Iowa City writer Rachel Yoder was named an Iowa Artist Fellow this year by the Iowa Arts Council.

Meet the Artist: Rachel Yoder

“Meet the Artist” is a series of interviews with the Iowa Arts Council Artist Fellows.

Seven years ago, Rachel Yoder founded draft: The Journal of Process, a literary journal that features first and final drafts of stories, poems and essays along with interviews about the creative process.

More recently, the award-winning author has been creating a draft of her own, a novel manuscript that is loosely based on her life. The work follows her difficult journey from a Mennonite community in Ohio’s Appalachian foothills to Georgetown University, the University of Arizona and the University of Iowa.

Today, she is ensconced in Iowa City’s literary community and is one of five new additions to the Iowa Arts Council’s Artist Fellowship Program. Each fellow receives a $10,000 grant to support new work plus professional development opportunities, like the weekend workshop last month where Rachel and others shared 3-minute presentations about their work.

During the next year, Rachel will join other fellows to display and discuss their work in communities across the state. We’ve asked each of them to share a bit about their background, work and thoughts about the arts in Iowa. So far, we’ve posted interviews with Grinnell artist Lee Emma Running, Ames artist Jennifer Drinkwater and Dubuque musician River Breitbach.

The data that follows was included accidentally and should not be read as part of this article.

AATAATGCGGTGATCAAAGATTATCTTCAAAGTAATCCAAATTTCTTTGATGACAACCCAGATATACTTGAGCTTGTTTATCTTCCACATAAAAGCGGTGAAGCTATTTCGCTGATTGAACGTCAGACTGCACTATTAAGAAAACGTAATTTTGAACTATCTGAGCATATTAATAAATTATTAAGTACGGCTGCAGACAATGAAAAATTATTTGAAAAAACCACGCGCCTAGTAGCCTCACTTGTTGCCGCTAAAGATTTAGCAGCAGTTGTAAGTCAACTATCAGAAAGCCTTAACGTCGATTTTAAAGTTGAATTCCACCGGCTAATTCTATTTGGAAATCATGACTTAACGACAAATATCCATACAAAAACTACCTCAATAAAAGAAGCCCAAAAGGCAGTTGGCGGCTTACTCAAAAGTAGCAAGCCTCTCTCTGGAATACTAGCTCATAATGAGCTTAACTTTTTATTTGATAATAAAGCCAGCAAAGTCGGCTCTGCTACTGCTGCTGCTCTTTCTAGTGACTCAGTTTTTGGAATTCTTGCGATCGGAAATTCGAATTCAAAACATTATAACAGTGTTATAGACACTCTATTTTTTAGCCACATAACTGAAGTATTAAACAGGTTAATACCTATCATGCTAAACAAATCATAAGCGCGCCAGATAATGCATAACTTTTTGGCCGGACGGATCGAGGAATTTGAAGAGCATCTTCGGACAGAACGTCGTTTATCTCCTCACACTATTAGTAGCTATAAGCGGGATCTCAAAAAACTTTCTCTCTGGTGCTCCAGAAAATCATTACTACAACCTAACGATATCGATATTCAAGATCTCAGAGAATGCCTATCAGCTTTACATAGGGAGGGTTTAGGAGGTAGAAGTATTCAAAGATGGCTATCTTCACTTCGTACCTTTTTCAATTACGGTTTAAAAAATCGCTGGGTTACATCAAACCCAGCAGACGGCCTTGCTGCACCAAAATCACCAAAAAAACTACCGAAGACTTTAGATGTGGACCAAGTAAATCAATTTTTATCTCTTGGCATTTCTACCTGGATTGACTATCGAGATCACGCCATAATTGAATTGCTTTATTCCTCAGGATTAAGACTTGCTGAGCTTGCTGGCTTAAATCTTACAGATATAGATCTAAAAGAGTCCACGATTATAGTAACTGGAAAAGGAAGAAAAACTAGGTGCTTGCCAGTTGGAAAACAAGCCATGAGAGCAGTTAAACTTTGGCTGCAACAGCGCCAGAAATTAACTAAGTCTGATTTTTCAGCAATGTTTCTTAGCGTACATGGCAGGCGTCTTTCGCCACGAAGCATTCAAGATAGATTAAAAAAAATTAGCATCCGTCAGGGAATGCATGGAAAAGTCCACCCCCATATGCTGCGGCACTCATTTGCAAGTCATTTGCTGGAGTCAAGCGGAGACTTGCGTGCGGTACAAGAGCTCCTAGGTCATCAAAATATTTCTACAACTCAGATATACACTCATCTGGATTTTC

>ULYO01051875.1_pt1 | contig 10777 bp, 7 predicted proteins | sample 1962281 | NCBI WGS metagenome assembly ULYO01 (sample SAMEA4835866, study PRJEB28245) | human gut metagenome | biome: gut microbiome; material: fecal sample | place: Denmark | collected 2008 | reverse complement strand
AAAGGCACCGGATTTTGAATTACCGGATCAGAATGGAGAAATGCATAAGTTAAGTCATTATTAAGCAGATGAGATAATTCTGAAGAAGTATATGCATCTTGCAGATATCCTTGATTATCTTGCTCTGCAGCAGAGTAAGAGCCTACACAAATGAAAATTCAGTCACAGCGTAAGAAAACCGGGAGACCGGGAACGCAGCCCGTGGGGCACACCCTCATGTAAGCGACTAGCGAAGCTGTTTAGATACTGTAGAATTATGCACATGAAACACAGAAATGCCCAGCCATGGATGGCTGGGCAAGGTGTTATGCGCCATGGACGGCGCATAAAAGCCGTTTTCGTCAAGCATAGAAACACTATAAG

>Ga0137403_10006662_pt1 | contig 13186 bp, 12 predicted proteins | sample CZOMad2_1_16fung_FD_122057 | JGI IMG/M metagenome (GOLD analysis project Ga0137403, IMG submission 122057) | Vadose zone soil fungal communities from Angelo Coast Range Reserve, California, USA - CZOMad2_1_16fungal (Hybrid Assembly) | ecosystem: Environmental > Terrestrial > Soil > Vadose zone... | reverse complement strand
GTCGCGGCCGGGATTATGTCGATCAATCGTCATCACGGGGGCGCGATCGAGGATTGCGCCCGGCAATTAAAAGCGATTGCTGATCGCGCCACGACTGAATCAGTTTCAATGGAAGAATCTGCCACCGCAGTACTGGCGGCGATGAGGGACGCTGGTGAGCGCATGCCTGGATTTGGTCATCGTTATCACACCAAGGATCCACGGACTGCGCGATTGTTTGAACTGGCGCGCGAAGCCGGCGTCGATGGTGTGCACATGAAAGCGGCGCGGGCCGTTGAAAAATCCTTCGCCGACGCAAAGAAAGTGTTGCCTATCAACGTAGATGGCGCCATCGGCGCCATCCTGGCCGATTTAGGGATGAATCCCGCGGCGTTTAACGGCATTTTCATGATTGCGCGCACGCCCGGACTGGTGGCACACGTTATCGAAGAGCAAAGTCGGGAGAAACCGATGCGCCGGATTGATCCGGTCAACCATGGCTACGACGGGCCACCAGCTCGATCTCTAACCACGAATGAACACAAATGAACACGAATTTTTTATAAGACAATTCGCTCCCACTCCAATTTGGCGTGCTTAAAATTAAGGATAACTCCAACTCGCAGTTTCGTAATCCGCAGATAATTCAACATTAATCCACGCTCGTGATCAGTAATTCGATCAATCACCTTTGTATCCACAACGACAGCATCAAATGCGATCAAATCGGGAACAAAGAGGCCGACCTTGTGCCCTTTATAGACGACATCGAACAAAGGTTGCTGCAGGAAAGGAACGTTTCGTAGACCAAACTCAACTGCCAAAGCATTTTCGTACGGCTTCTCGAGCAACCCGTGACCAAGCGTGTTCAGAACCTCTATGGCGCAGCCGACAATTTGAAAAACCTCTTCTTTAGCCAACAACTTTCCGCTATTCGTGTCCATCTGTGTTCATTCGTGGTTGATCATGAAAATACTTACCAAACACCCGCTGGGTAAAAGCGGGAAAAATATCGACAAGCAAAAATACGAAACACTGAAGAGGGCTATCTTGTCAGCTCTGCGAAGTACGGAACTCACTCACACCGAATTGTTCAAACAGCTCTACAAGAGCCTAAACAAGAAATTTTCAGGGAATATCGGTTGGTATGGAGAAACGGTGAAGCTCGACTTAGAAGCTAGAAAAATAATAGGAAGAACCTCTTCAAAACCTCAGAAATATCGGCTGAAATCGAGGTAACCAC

So let’s continue with Rachel, who is a board member for the UNESCO City of Literature in Iowa City and hosts “The Fail Safe,” an interview podcast that examines the challenges and pitfalls of literary life.

Where do you do your work?
My writing mostly takes place at the kitchen table or the desk in our guest room. And I record intros and outros to the podcast in my closet (yes, my closet) or else under a big blanket at my desk. Both approaches warm and soften the sound. When I need some psychic space, I head out to a coffee shop. A good deal of my work also happens at Prairie Lights Bookstore in downtown Iowa City. I sometimes write in their café, and we’ve recorded about half of “The Fail Safe” podcast episodes there. It’s a center of creativity for me, a sort of second home.

Iowa Artist Fellow Rachel Yoder, right, conducts an interview for “The Fail Safe,” a podcast about authors.

What is your artistic medium of choice?
In order to answer this, I need to tell you a story. When I was 21, my life exploded. I found myself in a destructive relationship, I dropped out of my last semester of college, and I went to Arizona and checked myself into rehab for, I guess, life. It should also be noted I was a poor kid from rural Ohio, and Mennonite, and on a near-full scholarship to Georgetown, so dropping out that last semester meant I was feasibly destroying a future that I otherwise wouldn’t have access to.

I’d always secretly wanted to be a writer, so once I re-grouped and finished up that last semester of school in Arizona, I started writing. It was a really desperate time for me. My relationships with my family and friends I’d known before Arizona were rocky and troubled. I felt completely alone, completely lost, as though I’d died and returned to a new life. I took a few creative writing classes at the college where I was working an administrative job, and I started writing short stories.

When I think back on that time, I remember this writing as physical labor, like raising a barn. I could feel it coming out of my body. It was arduous and left me exhausted. I had to sit down every day and write myself into being, because otherwise, I was afraid I might actually disappear, might die — of loneliness, of a broken heart, of fear.

And so the book I’m just now finishing began, though I had no concept of it as a book then. It was more a survival tactic.